Thursday, June 09, 2005

A few pointers for the NDP

The gang at Progressive Bloggers is delighting in the latest Decima poll numbers showing the CPC in freefall. Scott Tribe, The Amazing Wonderdog, The Jurist and others have begun offering their advice to the NDP on how to build on their support. Herewith, my four cents.

1. On Quebec. Run candidates here by all means, but don't waste time having Jack Layton campaign here in any serious way. One token appearance is more than sufficient. Seats are not going to be won here, and the NDP needs to focus on winnable seats, particularly the ones that were lost in three-way squeakers last time around.

2. On Clarity. Furthermore, when speaking of Quebec and national unity issues, for the love of God don't say that you're going to repeal the Clarity Act. It's a complete vote-killer in English-speaking Canada, and will be doubly so in an election where the Bloc has the potential to pick up even more seats in Quebec. It's popular legislation, and whatever soft nationalist votes you might win in Quebec will be completely overshadowed by the federalist votes you lose in English-speaking Canada (including English-speaking Quebec).

3. On Gravitas. Jack Layton seems to be getting somewhat better at projecting an image of a sober leader, capable of leading the country. But there is always room for improvement on this front. In the English-language debates last year, however, Jack was grinning so much that I started referring to him as the Happy Elf. That's not good. (Of course, I referred to PM as Elmer Fudd and SH as Lego-Man, so Jack got off pretty lightly).

4. On Target Groups. This one is a little harder to call, and much of the debate right now seems to be about whether the NDP should play to its core or try to be Liberal-lite. My first thought is that adopting a strategy aimed at bringing back disaffected voters (especially youth), while a noble idea, will not be a particularly effective strategy. This is going to be the Gomery election, and I think it's unlikely that an appeal to people who don't normally vote will work in an atmosphere of political disgust. Frankly, the challenge will be to ensure that those who normally vote continue to do so.

Count me among those who think that the growth zone is among left-leaning Liberals, frustrated with the Martin government - and I'm biased, being one of them. These are individuals who normally vote, like socially progressive policies, but want them tempered with some fiscal responsibility. They will be attracted to a party with a vision (see the Trudeau years), as long as it seems attainable and well-thought out. For the most part, they are probably middle class (or aspiring to be so), and need to be wooed on this basis. To court this cohort, the NDP needs to throw off the shackles of the 1961 marriage of the CCF to the CLC, and ditch its rhetoric aimed at industrial unions. The unions have lost their ability to deliver the votes of their workers, and its time to move on and court those middle class voters with a social democratic bent.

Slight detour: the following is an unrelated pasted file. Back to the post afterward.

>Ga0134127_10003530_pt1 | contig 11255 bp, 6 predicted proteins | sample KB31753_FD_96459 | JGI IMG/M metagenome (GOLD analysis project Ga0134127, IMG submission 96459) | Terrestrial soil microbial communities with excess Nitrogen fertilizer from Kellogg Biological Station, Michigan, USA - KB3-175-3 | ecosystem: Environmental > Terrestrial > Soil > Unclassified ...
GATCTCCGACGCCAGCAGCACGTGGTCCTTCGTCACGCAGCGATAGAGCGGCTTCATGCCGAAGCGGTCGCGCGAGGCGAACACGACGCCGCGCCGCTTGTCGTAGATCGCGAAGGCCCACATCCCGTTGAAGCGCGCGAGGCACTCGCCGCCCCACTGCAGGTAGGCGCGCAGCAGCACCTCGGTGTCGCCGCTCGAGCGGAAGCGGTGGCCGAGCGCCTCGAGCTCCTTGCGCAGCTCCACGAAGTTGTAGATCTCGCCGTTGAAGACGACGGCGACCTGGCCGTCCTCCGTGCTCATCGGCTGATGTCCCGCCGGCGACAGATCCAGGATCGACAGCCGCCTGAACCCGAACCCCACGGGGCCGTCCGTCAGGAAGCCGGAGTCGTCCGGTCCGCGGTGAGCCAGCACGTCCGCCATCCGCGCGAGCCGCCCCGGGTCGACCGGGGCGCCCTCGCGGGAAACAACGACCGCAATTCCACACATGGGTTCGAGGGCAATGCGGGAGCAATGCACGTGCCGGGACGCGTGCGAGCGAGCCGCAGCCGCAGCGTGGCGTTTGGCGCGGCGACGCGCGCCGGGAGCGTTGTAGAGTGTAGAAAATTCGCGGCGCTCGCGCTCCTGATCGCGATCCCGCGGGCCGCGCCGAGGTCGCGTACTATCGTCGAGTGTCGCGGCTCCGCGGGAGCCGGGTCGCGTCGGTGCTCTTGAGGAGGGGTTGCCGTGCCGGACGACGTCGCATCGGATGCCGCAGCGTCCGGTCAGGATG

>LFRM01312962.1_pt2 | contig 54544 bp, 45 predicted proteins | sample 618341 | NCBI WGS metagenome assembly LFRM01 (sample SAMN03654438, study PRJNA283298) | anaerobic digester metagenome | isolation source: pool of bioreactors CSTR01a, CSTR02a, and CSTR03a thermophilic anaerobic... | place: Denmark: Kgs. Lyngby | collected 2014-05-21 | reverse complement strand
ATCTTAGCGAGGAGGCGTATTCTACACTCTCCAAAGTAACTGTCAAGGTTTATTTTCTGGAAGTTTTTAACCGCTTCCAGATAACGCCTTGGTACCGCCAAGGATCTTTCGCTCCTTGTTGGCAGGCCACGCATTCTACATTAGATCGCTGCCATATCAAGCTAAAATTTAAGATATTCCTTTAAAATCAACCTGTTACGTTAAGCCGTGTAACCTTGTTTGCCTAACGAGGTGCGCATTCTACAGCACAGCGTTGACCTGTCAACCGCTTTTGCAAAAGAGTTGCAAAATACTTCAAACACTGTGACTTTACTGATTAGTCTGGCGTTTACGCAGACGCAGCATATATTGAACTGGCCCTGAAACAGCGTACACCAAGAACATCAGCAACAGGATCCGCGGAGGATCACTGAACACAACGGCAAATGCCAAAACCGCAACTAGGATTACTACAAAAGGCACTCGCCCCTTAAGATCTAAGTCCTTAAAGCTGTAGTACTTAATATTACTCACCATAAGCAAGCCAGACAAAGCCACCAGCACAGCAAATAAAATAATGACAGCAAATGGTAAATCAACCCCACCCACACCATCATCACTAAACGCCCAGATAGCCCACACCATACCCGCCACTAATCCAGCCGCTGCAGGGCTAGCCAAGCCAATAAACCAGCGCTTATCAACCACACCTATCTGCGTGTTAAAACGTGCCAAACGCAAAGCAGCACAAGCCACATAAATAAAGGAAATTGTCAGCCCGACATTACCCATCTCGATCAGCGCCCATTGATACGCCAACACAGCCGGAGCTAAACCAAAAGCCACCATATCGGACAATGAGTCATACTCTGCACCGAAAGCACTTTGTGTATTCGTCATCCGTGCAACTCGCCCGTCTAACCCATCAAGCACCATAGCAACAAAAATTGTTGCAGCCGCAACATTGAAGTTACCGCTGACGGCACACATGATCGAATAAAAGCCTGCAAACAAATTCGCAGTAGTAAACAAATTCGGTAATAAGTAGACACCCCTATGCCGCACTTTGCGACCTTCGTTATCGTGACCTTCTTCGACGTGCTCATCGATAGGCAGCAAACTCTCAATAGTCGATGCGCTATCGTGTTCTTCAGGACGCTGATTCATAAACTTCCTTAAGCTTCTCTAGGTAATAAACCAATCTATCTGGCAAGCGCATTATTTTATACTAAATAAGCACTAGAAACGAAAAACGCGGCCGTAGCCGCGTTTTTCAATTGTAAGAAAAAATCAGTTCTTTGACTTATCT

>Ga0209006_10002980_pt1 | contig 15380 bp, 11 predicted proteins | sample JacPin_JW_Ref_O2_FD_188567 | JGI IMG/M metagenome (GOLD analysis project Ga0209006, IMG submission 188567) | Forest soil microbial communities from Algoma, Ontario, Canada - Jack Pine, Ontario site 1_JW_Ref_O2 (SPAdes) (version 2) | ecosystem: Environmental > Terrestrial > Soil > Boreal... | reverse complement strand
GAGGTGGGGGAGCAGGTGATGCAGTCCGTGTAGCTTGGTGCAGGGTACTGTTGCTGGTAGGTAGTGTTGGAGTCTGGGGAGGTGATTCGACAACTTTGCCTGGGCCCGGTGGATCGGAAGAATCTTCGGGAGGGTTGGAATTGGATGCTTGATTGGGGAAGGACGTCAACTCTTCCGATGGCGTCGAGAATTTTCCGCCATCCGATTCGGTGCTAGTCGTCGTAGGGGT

I'll probably have more to say on this as the actual election approaches, but this seems to be a good start.

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2 Comments:

At 10:01 pm, Blogger robert mcbean said...

i'm curious to know more about why you think ndp candidates can't win in quebec. with the Liberals out of favour who would a progressive federalist vote for? are the greens strong than the ndp in quebec

 
At 9:33 am, Blogger Matt said...

A progressive federalist in Quebec will still vote for the Liberals, holding his/her nose with a vise.

To illustrate my point, here are last year's results in Outremont, my own riding, and the place where the NDP got their highest vote share in the province:

Jean Lapierre (L) 15675
François Rebello (BQ) 12730
Omar Aktouf (NDP) 5382
Marc Rousseau (C) 2284

The Liberals were deeply unpopular here last time around, but federalist voters still voted for them (or didn't vote at all, in some cases). I strongly believe that the only reason that the NDP even did as well as it did here is because the Liberals ran Lapierre, a former Bloquiste.

The problem here is that "federalist" and "progressive" are often unlinked. If a voter is both, the federalist side usually determines the voting choice, and goes with the "safe" option of the Liberals.

Quebec is a very progressive province, but a lot of that vote goes to the Bloc. As a scrutineer, I was advised to be friendly with the Bloc scrutineers because they were the ones most likely to be sympathetic to the NDP.

 

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